BY MARTIN VOUSDEN
One of golf’s best-known aphorisms is “Drive for show, putt for dough,” but your chance to make a putt is somewhat reduced if you can’t find the fairway, and then the green. At the very highest level the quality of ball-striking is such that tournaments are often won by the guy who has a hot putter that week, but week in and out driving is the bedrock on which a golfer’s game is built. Sam Snead went as far as to say that you should only practice driving and putting.
And as with putting, many players can drive the ball well for a limited period but few can maintain consistent excellence over the course of a career that lasts decades. No-one can do it well all the time — even the absolute best have their off days and weeks — but these golfers did it better for longer than anyone else who lived.
20. Harold Hilton
The Englishman with the marvelous middle name of “Horsfall” never turned pro but won two Opens at the end of the 19th century, four Amateur championships and a US Amateur, in the days when the very best were from the unpaid ranks. His most conspicuous quality was the straightness of his driving.
19. Tom Watson
Has a fast tempo but a great, simple, repetitive technique that gets the job done time and again. The greatest Major ever — 1977′s duel in the sun with Nicklaus — was decided on the 72nd hole when he split the fairway to set up his winning birdie. Like many in this list the quality of his ball-striking never left him but the golfing gods decide that very few can have it all for too long, so his putting stroke headed south.
18. James Braid
One of the Great Triumvirate, along with Vardon and Taylor, Braid was the longest driver of the three and found more than his fair share of fairways. Won his five Open Championships in a 10-year stretch and even at age 78 shot a gross 74. Went on to become a notable architect whose courses, not surprisingly, put a premium on good tee shots.
17. Lee Trevino
Like so many other great drivers, his stock-in-trade was a controlled fade that worked with remarkable consistency. But his real genius was that when he needed to draw the ball he could. Very few have ever controlled ball-flight with the unfailing accuracy of SuperMex so it was no surprise that when he joined the US Seniors Tour (as it was then) it became his personal retirement fund.
16. Robert Tyre Jones
Possibly the best there has ever been but the shortness of his career makes a true comparison with modern greats impossible. Thirteen Majors in seven years tells its own story and they were built on a loose, rhythmical, flowing swing that usually sent the ball exactly where it was meant to go.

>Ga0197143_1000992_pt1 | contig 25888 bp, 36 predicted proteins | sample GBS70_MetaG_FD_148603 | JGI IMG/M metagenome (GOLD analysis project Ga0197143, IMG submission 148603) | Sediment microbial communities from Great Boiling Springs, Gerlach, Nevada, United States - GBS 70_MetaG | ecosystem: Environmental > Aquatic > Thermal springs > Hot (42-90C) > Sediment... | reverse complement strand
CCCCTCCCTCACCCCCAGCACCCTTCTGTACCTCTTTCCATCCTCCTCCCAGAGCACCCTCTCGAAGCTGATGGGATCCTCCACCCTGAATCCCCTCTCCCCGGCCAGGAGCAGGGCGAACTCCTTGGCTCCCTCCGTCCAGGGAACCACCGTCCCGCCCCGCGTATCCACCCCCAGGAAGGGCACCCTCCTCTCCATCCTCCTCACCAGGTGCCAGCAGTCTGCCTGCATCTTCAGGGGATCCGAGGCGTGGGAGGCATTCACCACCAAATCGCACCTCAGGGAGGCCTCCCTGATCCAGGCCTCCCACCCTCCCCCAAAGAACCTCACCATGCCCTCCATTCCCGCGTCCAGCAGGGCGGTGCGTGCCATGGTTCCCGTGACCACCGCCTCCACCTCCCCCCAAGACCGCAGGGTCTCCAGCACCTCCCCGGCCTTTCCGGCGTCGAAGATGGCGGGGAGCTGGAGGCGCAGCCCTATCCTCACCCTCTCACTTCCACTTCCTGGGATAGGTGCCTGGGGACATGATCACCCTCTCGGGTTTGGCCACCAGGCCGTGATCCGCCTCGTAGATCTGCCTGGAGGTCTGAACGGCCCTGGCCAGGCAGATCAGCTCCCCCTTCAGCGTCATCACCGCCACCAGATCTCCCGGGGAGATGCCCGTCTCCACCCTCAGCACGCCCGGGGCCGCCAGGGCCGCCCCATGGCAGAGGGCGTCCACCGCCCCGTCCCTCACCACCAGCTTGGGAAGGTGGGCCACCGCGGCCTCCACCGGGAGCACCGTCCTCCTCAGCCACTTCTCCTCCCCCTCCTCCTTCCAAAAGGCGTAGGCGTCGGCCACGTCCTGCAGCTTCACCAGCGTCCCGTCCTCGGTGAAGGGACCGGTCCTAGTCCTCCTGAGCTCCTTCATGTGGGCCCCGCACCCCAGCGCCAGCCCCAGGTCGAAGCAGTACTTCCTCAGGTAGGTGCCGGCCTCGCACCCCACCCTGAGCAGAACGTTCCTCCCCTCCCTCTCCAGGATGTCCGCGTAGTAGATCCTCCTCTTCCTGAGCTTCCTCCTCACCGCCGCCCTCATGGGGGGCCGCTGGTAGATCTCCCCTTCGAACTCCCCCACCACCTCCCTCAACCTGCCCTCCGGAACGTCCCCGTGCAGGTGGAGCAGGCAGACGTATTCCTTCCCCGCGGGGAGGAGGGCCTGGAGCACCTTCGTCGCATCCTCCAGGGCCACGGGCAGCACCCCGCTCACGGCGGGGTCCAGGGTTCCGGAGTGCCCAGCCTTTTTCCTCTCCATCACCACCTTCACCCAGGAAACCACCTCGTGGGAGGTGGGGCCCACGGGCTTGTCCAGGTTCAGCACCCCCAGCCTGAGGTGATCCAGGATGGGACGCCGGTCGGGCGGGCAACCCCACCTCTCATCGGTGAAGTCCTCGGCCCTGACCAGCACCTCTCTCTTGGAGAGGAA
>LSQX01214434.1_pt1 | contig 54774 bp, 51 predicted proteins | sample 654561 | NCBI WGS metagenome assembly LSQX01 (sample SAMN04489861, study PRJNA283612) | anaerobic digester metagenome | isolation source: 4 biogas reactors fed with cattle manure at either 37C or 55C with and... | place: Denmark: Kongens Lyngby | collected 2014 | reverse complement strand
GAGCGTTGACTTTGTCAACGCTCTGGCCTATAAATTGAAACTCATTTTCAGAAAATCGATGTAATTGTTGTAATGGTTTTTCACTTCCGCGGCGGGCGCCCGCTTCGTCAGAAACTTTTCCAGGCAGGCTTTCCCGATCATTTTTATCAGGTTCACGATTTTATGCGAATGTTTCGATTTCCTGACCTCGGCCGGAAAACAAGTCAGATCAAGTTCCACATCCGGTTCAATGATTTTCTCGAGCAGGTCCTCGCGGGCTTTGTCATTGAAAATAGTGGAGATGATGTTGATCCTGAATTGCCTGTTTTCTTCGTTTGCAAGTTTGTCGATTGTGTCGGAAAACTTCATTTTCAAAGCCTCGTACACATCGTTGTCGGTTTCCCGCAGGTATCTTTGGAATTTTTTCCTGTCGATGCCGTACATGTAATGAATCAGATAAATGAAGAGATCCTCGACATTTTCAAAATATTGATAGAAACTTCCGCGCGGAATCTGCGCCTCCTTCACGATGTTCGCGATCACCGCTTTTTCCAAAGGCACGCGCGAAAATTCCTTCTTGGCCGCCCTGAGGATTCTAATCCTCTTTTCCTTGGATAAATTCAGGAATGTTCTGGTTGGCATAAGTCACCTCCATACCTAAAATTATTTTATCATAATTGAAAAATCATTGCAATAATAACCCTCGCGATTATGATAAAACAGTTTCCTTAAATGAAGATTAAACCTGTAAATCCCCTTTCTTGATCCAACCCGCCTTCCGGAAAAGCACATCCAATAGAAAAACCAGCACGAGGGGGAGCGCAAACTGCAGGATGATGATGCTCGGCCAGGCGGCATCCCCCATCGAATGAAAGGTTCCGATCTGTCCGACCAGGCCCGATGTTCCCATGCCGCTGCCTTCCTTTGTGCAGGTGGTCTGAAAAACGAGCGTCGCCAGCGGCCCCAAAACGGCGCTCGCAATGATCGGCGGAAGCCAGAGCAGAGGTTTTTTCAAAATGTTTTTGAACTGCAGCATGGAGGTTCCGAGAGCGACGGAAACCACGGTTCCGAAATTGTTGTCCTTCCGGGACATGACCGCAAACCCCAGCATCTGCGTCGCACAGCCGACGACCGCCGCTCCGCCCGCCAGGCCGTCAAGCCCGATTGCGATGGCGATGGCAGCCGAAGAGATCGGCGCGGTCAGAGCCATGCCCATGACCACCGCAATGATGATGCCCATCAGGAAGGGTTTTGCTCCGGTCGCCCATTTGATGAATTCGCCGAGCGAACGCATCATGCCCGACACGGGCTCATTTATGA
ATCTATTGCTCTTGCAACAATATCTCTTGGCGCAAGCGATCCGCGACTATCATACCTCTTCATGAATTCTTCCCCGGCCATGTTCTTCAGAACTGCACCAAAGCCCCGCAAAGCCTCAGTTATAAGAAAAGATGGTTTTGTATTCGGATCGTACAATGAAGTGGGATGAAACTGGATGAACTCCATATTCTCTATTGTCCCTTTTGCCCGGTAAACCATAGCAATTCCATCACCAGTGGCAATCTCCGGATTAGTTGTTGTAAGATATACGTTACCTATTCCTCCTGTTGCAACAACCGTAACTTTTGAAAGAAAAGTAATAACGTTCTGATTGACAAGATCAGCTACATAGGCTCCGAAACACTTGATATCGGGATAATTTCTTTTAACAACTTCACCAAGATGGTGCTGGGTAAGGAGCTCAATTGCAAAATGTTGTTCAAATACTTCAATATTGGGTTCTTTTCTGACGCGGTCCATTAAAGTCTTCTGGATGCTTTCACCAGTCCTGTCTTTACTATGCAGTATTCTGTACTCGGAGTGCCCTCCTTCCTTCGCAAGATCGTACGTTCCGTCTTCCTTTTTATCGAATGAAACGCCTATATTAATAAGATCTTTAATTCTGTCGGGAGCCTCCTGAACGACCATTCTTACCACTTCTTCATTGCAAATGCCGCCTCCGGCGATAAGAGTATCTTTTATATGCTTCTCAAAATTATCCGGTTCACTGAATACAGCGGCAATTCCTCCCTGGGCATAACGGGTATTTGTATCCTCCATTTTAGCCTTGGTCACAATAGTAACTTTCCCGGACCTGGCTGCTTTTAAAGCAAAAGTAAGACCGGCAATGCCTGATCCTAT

15. Nick Faldo
Golf’s Greatest Living Englishman calculatedly sacrificed some of the length of his youth in order to develop the metronomic swing that gave him six Majors. The benefits were never more clearly demonstrated than at Muirfield in 1992 when, under pressure from John Cook, he nailed it on the 72nd hole to set up his championship winning par.
14. Joyce Wethered
Arguably the greatest woman golfer ever to pull on spikes, she was so impressive that even Bob Jones said he had never been so intimidated by anyone’s play. Henry Cotton added: “I do not think a golf ball has ever been hit, except perhaps by Harry Vardon, with such a straight flight by any other person.” She won five English Amateur and four Amateur Championships and retired far too early.
13. Byron Nelson
Also retired when still in his prime — at age 34 (because of haemophilia and a dislike of the Tour pro’s life) — and, unlike most in this list, eschewed a controlled fade or draw in favor of simply hitting it straight. It was something he did so well that in 1945 he won 18 tournaments, 11 of them on the bounce, for the greatest streak of all time.
12. Ernie Els
The affable South African does everything well, but it all starts on the teeing ground and in the modern era he has the winning combination of both length and accuracy. He’s such a powerful hitter that he can nudge his Titleist out there over 300 yards without apparent effort, so he invariably retains control.
11. Jim Furyk
US Open winners cannot afford to be wild off the tee and, while not up there with the longest in the game, Furyk’s unorthodox style gives him the repeatability for which most golf pros would sell their grandmothers. Now recovered from wrist surgery he perpetually demonstrates that anyone who can hit fairways and greens will be tough to beat.
Martin Vousden is a freelance golf writer, a former editor of Today’s Golfer and launch editor of Golf Buyer and Swing magazines. His book, With Friends Like These; A Selective History of the Ryder Cup, was published in 2006 by Time Warner. He edits the Rare Birdie website.